[6] See The Independent Commission Report #1 World Anti-Doping Agency (Nov. 9, 2015) [hereinafter IC Report], (“On 03 December 2014, the German television channel ARD aired the documentary ‘Top Secret Doping: How Russia makes its Winners,’ alleging the existence of a sophisticated and well established system of state-sponsored doping within the All Russia Athletics Federation (ARAF), the governing body for the sport of athletics in Russia, recognized as such by the responsible international federation (IF), the International Association of Athletics Federations (IAAF).”)(citations omitted).

[7] See The Code, World Anti-Doping Agency, (last visited Feb. 5, 2021) (explaining source of WADA authority and mandate to ensure anti-doping competition originates from adoption of World Anti-Doping Code by about 700 organizations including “the International Olympic Committee (IOC), the International Paralympic Committee (IPC), International Federations (IFs) (including all IOC-recognized IFs), National Olympic and Paralympic Committees, as well as National and Regional Anti-Doping Organizations (NADOs and RADOs).”)

[8] See Rebecca Ruiz, Drugs Pervade Sport in Russia, World Anti-Doping Agency Report Finds, N.Y. Times (Nov. 9, 2015), (showing original ten-month investigation spurred by German documentary).

[9] See IC Report, supra note 6 at 27-28 (describing ways in which Russia’s government assisted in doping network, noting “law enforcement agencies were involved in the efforts to interfere with the integrity of the samples.”)

[10] Russia Banned from International Sporting Events for 4 Years Over Doping, NBC News, (last visited Fe. 5, 2020) (explaining initial report from WADA Independent Commission did not recommend a total ban of ARAF in 2016 Rio Olympics).

[11] See IC Report, supra note 6 at 36 (addressing pathway for Russia to return to competition).

[12] See id.

[13] See Russia Accepts Full, Indefinite Ban from World Athletics Over Doping Scandal, The Guardian (Nov. 26, 2015), (reporting ARAF decided to accept ruling without seeking appeal via hearing because ARAF was hoping to remediate its standing before the 2016 summer Olympics so athletes could participate).

[14] See Olympics: Why Has Russia Been Banned and What Happens Now? ABC News, (last visited Feb. 5, 2021) (explaining lack of time to investigate fully before Rio but noting that some athletes from ARAF prohibited from Rio Olympics).

[15] See WADA Statement: Independent Investigation Confirms Russian State Manipulation of the Doping Control Process, World Anti-Doping Agency (July 18, 2016) [hereinafter WADA Statement], (“They were so confident in the inability of outsiders to detect what was going on, that they operated in the same manner during the time that WADA’s 2015 Independent Commission (IC) was carrying out its investigation.”)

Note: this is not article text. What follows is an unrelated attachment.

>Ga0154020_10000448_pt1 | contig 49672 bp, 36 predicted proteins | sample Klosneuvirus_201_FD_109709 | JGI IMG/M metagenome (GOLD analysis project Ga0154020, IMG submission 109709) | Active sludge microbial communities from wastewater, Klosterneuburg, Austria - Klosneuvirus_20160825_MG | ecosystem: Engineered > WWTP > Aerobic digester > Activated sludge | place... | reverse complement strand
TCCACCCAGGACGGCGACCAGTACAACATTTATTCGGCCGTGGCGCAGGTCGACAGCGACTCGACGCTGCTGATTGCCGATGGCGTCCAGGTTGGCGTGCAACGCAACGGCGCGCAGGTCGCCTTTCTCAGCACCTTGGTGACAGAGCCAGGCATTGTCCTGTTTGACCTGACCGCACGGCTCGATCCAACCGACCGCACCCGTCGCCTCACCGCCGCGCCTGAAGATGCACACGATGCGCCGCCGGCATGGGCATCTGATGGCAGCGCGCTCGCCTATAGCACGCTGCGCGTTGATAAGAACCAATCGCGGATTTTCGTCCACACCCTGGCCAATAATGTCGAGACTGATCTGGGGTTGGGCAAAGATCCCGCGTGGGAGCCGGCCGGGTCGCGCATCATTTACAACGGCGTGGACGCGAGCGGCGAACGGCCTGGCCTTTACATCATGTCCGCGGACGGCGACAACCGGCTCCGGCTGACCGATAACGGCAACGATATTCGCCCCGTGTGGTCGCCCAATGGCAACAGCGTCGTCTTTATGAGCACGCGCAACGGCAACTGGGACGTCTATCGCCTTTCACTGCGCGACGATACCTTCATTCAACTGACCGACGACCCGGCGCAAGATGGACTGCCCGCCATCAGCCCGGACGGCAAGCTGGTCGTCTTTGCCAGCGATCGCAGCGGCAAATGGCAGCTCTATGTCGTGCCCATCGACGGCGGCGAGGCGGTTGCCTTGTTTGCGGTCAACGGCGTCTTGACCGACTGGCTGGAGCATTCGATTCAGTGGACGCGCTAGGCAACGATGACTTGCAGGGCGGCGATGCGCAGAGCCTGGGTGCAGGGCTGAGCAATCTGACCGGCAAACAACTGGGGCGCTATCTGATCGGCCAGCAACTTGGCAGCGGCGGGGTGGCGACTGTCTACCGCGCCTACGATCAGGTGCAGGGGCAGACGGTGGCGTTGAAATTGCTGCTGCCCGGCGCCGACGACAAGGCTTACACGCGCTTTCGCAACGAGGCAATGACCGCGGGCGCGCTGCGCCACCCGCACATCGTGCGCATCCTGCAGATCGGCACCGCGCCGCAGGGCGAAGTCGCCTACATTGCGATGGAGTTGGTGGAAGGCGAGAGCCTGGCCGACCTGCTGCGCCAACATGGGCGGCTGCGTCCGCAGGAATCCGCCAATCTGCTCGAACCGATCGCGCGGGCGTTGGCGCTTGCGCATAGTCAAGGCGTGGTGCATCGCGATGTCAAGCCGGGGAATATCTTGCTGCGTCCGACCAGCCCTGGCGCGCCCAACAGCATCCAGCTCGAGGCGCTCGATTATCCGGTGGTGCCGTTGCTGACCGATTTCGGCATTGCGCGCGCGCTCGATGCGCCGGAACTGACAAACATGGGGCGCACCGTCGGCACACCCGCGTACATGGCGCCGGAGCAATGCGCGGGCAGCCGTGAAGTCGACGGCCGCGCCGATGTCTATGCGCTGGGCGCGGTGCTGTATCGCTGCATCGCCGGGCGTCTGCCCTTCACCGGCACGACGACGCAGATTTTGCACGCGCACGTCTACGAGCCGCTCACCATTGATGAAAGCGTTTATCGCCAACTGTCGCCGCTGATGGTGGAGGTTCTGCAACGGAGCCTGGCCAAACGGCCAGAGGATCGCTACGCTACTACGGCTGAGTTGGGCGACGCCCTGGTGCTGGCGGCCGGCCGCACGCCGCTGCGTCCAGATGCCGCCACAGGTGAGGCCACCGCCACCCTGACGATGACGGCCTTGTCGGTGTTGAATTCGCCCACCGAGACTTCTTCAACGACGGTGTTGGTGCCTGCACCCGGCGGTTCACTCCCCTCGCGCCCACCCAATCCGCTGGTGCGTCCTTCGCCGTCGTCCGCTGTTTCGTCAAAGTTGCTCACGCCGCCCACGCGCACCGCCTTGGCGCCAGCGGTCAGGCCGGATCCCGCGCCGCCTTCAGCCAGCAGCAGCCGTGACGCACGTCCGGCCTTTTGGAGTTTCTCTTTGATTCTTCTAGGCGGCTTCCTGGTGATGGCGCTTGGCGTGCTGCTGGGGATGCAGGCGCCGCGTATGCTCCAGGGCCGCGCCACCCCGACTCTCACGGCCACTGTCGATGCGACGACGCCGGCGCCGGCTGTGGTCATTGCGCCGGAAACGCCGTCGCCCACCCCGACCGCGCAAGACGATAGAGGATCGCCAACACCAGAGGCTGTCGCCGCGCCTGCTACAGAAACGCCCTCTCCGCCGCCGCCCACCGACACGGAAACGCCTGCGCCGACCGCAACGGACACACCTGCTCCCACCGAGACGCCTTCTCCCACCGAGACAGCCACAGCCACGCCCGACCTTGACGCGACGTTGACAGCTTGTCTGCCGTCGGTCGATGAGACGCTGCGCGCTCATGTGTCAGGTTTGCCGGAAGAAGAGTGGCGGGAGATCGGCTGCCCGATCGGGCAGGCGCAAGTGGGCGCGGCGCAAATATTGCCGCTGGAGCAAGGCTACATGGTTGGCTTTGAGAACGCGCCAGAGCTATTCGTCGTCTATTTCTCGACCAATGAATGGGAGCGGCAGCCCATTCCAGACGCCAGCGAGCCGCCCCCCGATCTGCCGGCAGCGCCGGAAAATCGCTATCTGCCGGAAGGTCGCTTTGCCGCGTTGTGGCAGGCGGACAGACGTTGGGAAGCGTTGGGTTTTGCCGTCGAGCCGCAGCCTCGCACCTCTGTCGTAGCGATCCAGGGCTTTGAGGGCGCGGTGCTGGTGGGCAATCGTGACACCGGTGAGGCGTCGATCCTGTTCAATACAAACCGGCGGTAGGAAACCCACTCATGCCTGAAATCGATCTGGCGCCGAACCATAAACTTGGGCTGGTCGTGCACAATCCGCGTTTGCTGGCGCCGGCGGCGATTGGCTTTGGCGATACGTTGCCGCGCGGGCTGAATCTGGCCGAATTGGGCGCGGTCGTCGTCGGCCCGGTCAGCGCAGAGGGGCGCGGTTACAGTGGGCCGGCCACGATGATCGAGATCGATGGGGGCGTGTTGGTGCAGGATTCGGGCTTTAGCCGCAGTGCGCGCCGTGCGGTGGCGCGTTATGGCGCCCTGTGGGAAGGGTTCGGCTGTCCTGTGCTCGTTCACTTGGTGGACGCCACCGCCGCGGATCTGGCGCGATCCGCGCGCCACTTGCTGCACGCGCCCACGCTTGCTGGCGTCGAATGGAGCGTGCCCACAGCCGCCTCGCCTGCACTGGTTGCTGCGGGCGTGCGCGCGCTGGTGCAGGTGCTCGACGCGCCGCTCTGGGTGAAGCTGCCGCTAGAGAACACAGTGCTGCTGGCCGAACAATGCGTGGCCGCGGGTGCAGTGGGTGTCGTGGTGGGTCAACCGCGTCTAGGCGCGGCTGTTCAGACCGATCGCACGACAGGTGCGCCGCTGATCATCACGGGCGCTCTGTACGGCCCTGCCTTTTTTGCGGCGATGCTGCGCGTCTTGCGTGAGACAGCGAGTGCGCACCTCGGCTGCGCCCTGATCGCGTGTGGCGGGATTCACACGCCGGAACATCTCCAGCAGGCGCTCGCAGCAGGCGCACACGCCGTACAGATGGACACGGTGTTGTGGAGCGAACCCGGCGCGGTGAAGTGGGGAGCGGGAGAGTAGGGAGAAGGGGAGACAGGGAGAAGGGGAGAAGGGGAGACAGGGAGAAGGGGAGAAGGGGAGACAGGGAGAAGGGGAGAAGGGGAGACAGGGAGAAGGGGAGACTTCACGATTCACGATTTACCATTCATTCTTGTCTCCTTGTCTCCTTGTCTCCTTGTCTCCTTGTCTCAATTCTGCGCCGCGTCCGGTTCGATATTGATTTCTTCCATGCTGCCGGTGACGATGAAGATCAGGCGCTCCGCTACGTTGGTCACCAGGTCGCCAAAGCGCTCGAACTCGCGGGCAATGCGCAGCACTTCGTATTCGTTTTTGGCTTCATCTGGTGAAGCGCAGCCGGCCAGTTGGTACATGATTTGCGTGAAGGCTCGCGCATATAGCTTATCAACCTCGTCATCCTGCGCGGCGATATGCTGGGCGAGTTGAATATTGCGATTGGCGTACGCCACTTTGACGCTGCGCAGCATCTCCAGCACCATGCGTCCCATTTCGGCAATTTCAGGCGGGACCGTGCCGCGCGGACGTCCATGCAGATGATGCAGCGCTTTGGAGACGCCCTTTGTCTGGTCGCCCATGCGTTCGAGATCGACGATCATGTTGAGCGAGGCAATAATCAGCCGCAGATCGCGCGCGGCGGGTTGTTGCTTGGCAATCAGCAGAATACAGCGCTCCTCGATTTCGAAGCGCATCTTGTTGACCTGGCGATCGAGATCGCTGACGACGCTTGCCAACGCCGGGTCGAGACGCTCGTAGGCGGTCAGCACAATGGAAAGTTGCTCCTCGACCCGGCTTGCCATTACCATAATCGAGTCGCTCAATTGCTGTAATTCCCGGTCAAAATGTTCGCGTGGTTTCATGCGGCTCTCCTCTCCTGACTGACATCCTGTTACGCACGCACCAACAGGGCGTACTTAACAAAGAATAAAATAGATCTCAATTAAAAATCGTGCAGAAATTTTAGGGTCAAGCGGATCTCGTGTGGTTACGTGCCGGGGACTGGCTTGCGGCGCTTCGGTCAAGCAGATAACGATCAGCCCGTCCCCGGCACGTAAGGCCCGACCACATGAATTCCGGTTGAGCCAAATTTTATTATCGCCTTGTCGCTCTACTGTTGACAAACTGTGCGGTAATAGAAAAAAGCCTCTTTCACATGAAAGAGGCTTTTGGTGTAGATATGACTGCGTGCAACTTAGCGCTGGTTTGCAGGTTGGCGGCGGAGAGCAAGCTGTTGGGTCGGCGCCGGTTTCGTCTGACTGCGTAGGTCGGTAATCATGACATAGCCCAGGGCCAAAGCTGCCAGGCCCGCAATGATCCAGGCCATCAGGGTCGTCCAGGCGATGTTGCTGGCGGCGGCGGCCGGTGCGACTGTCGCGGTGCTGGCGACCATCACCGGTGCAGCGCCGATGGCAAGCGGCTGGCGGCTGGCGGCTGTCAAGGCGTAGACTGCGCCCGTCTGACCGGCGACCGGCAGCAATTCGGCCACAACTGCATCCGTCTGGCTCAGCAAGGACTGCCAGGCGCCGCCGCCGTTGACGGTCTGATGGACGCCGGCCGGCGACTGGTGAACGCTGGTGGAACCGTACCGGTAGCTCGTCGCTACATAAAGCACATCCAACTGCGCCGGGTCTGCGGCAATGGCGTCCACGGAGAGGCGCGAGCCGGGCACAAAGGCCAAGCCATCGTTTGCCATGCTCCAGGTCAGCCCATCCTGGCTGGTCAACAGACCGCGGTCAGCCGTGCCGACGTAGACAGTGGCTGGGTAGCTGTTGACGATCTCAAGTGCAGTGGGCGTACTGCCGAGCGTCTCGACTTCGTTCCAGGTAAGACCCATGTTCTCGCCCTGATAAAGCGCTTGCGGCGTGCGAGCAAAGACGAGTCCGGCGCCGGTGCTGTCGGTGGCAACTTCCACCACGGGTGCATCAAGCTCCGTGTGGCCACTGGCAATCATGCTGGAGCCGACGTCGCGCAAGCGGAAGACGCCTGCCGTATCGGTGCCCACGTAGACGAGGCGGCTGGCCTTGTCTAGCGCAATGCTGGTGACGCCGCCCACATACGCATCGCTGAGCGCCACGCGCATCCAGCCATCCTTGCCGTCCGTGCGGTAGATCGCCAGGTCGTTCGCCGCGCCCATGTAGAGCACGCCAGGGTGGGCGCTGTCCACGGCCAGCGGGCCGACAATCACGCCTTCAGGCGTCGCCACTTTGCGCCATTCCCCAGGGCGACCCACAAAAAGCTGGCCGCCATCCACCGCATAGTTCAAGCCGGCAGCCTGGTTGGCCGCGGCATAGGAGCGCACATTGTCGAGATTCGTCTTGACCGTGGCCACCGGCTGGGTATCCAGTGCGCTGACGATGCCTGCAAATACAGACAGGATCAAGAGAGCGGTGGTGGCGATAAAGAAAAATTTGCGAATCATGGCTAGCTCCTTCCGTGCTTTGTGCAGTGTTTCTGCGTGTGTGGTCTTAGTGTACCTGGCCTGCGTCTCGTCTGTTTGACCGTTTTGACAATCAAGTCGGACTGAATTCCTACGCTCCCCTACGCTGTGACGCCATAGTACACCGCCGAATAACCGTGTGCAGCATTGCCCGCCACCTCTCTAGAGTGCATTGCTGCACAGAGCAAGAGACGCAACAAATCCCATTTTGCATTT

[16] See IC Report, supra note 6, 9 (detailing next steps in ensuring compliance with anti-doping code).

[17] See WADA Statement, supra note 15 (noting extent of Russia government involvement in doping cover up).

[18] See Tom Schad, Russia's Ban from Olympics Upheld by Court of Arbitration For Sport, but Term Is Reduced, USA Today (Dec. 17, 2020), (showing Russia’s anti-doping agency, RUSADA, was banned for three years).

[19] See Russia Banned from Competing At 2018 Winter Olympics, Athletes May Compete as 'Neutrals,' ABC News, (last visited Feb. 5, 2021) ((showing reluctance of competition leaders to exclude all athletes from country even when doping is wide-spread).

[20] See IC Report, supra note 6, at 311 (“The IC expects that at least part of the response to this Report will be a predictable concern that some “innocent” athletes may be excluded from participation in competitions if the recommendations in the Report are adopted by the appropriate organizations.”).

[21] See Ron Katz, Russian Complaints About McLaren Report on Alleged State-Sponsored Doping Have Merit, Forbes (Aug. 30, 2016), (explaining having Independent Person be someone who served on committee assessing initial penalty recommendation contradicted fairness).

[22] See id.

[23] See Richard H. McLaren, CAS Doping Jurisprudence: What Can We Learn?,  ISLR (2006) (last visited Feb. 5, 2021) (explaining due process in CAS arbitration context).

[24]See Schad, supra note 18 (showing RUSADA was readmitted in fall 2018).

[25] See id. (indicating outrageousness of cover-up attempt led to need for significant penalty against Russia and its athletes).

[26] See Timeline Of The Russia Doping Case, Reuters, (last visited Feb,. 5, 2021) (“A WADA compliance committee recommended that Russia receive a four-year Olympic ban as part of a sanctions package to punish Moscow for having provided the agency with doctored and incomplete laboratory data.”) (showing severe penalty resulted largely from cover-up).

[27] See WADA Global Anti-Doping Organization Chart, World Anti-Doping Agency, 1 (Jan. 2009) (providing Court of Arbitration for Sport (CAS) provides mechanism for dispute arbitration); see also Rick Maese, Why WADA Banned Russia from the Olympics and What It Means, Wash. Post (Dec. 9, 2019) ( (describing appeals process).

[28] See Ahmet Furkan Mercan, Russia Gets Its Doping Ban Reduced But Will Miss Next 2 Olympics, (Dec. 17, 2020),

[29] See id. (noting reduction in length of ban from four to two years and permission for athletes to wear national colors).

[30] See IC Report, supra note 6 at 36 (“The [Independent Commission] expects that at least part of the response to this Report will be a predictable concern that some ‘innocent’ athletes may be excluded from participation in competitions if the recommendations in the Report are adopted by the appropriate organizations.”)

[31] See Mercan, supra note 28 (noting panel “considered matters of proportionality and, in particular, the need to effect cultural change and encourage the next generation of Russian athletes to participate in clean international sport”).

[32] Data tampering from Russia throws into doubt 145 cases, WADA report concedes, Inside the Games, visited Feb. 5, 2020) (providing details of how matter moved from identification of problem to review to penalty recommendations).

[33] See Mercan, supra note 28 (highlighting particular concern with “proportionality”).

[34] See Rick Maese, Russia Remains Barred From Tokyo Olympics after Court Reduces Doping Ban to Two Years, Wash. Post (Dec. 17, 2020), (expressing frustration from attorney representing doctor who contributed information that led to 2016 Independent Person investigation and gathering of evidence).